Visible to the public SoS Musings #34 - Mind the Air GapConflict Detection Enabled

SoS Musings #34 -

Mind the Air Gap

Is air-gapping an effective method of securing highly sensitive computer networks and systems? The idea behind air-gapping a computer is to ensure that it is not connected to the internet or any other internet-connected systems to protect it from unsecured networks. A computer is truly air-gapped when it can only accept data from a USB flash drive or other removable media. Air-gapped machines are often found in high-security environments such as those in the realms of military, government, financial services, and industrial control systems. Life-critical systems, including aviation computers, FADECs (Full Authority Digital Engine Control), and Avionics, as well as those used in nuclear power plants and medical facilities, are also often air-gapped. However, air-gapping gives organizations a false sense of security, as there have been studies that demonstrate the possibility of defeating this security strategy. Researchers have shown that even truly air-gapped networks can be compromised by determined adversaries.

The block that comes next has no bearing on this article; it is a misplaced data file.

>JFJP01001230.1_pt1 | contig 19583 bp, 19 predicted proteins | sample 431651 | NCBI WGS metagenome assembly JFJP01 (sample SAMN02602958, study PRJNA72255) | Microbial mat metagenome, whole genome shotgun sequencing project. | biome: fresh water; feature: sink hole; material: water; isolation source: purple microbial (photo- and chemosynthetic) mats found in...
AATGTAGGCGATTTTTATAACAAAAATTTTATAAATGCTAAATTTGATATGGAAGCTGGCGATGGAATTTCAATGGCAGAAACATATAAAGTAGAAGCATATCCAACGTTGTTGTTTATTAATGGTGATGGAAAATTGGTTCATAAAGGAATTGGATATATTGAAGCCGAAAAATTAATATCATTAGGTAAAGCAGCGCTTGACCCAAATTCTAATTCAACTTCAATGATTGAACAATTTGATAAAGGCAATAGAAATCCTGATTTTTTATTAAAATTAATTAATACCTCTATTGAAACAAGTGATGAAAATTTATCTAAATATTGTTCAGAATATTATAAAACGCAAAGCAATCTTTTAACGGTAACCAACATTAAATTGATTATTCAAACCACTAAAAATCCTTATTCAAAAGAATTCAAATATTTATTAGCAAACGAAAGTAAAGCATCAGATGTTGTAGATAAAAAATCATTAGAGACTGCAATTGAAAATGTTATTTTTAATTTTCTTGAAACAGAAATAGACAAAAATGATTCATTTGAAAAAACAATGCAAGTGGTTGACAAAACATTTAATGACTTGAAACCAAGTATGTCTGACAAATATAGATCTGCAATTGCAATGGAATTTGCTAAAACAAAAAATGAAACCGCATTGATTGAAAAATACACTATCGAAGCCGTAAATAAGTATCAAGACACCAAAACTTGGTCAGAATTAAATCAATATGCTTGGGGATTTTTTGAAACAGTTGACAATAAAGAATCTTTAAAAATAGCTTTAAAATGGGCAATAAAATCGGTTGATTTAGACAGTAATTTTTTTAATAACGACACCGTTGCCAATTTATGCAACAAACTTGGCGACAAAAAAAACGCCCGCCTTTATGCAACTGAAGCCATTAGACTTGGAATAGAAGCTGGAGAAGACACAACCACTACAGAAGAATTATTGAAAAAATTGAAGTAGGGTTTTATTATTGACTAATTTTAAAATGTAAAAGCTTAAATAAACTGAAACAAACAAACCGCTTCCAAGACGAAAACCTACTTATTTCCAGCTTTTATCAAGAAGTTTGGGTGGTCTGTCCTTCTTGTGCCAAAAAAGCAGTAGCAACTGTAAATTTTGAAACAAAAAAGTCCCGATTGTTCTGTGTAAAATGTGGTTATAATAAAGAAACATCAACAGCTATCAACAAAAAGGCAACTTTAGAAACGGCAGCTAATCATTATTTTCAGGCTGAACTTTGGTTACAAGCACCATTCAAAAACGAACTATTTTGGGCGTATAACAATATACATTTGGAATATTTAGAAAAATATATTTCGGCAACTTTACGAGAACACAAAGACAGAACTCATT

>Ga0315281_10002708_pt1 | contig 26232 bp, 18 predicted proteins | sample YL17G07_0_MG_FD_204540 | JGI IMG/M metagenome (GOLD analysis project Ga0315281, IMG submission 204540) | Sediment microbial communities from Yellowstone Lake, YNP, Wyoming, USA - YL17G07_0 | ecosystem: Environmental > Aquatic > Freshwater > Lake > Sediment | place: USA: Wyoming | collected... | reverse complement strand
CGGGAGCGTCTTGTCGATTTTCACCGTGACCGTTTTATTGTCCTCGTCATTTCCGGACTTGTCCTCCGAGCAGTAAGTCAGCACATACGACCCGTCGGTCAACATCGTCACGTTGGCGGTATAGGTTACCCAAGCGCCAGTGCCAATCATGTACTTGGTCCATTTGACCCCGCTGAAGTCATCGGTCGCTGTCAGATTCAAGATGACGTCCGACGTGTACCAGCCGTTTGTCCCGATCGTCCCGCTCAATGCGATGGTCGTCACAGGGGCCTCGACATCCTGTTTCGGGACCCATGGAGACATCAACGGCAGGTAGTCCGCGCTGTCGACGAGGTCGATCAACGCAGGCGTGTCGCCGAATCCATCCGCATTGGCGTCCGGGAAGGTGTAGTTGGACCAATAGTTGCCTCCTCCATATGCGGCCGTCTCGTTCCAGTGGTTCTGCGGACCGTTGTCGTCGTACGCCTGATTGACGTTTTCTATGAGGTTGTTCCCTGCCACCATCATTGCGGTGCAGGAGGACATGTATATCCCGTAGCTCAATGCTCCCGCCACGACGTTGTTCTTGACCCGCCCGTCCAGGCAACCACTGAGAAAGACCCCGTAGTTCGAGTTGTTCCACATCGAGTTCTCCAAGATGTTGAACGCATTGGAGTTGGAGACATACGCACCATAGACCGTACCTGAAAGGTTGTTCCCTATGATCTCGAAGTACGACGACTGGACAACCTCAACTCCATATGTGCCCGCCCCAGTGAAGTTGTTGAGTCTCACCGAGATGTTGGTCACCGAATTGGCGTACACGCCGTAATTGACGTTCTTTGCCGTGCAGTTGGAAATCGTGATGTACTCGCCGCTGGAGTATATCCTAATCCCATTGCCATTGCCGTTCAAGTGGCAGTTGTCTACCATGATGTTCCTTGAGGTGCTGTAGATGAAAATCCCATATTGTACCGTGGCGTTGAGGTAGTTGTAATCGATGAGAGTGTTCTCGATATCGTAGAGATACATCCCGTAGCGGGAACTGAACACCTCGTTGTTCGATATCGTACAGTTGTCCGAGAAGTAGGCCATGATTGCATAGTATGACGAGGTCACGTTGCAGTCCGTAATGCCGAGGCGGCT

Mordechai Guri, director of the Cybersecurity Research Center at Ben Gurion University (BGU), and his team of researchers have conducted many studies on how communication with air-gapped computers can occur through the development of covert channels. They created malware, called Fansmitter, to alter the speed at which a computer's internal fan rotates so that the sound it produces can be controlled, encoded, and picked up by any listening device such as a smartphone. Another proof-of-concept attack devised by BGU, called BitWhisper, uses heat emissions and an air-gapped computer's built-in thermal sensors to send commands to the computer or steal data from it. In a video demonstration of the BitWhisper attack, researchers showed one computer emitting heat and sending a command to an adjacent air-gapped computer to change the position of a missile-launch toy connected to the air-gapped system. BGU researchers also demonstrated the use of the Caps Lock, Num Lock, and Scroll Lock LEDs on a keyboard to exfiltrate data from a secure air-gapped system. The method, which they named CTRL-ALT-LED, was tested on a variety of different optical capturing devices, including smartphone cameras, security cameras, high-grade optical/light sensors. It involves the use of malware to make the LEDs of a USB-connected keyboard blink fast in a certain pattern, which could then be encoded, recorded, and decoded by hackers to get information from the air-gapped system. In another attack demonstrated by BGU researchers, a drone was used to capture and steal data from an air-gapped computer's blinking Hard-Disk Drive (HDD) and then decode the information from its blinking light. Another method, called MOSQUITOuses speakers to secretly transmit data via inaudible ultrasonic sound waves between air-gapped computers at a maximum distance of nine meters away from each other. An attack, dubbed aIR-Jumper, could be executed to jump an isolated network's air gap to exfiltrate data and send commands by controlling the infrared (IR) LEDs inside surveillance cameras. The BGU researchers also developed malware, called AirHopper, which is capable of decoding radio frequencies emitted from an isolated computer's monitor, video card, or cable to steal data. AirHopper picks up data from an air-gapped machine using the FM radio receivers contained by many mobile devices. Out of all of the covert channels developed by Guri and his team of researchers, MAGNETO is considered the most dangerous in that it can allow attackers to steal data from air-gapped computers in Faraday cages, which are metallic enclosures designed to block all radio signals. MAGNETO is performed by installing malware on an air-gapped computer to coordinate the operations of the computer's CPU cores. These processes generate magnetic fields that could then be captured by a phone's magnetometer via an app developed by BGU researchers, called ODINI. Security researchers' studies, focused on defeating air-gapped systems, are intended to raise awareness about the potential security vulnerabilities of this security strategy and the ways in which they can be avoided.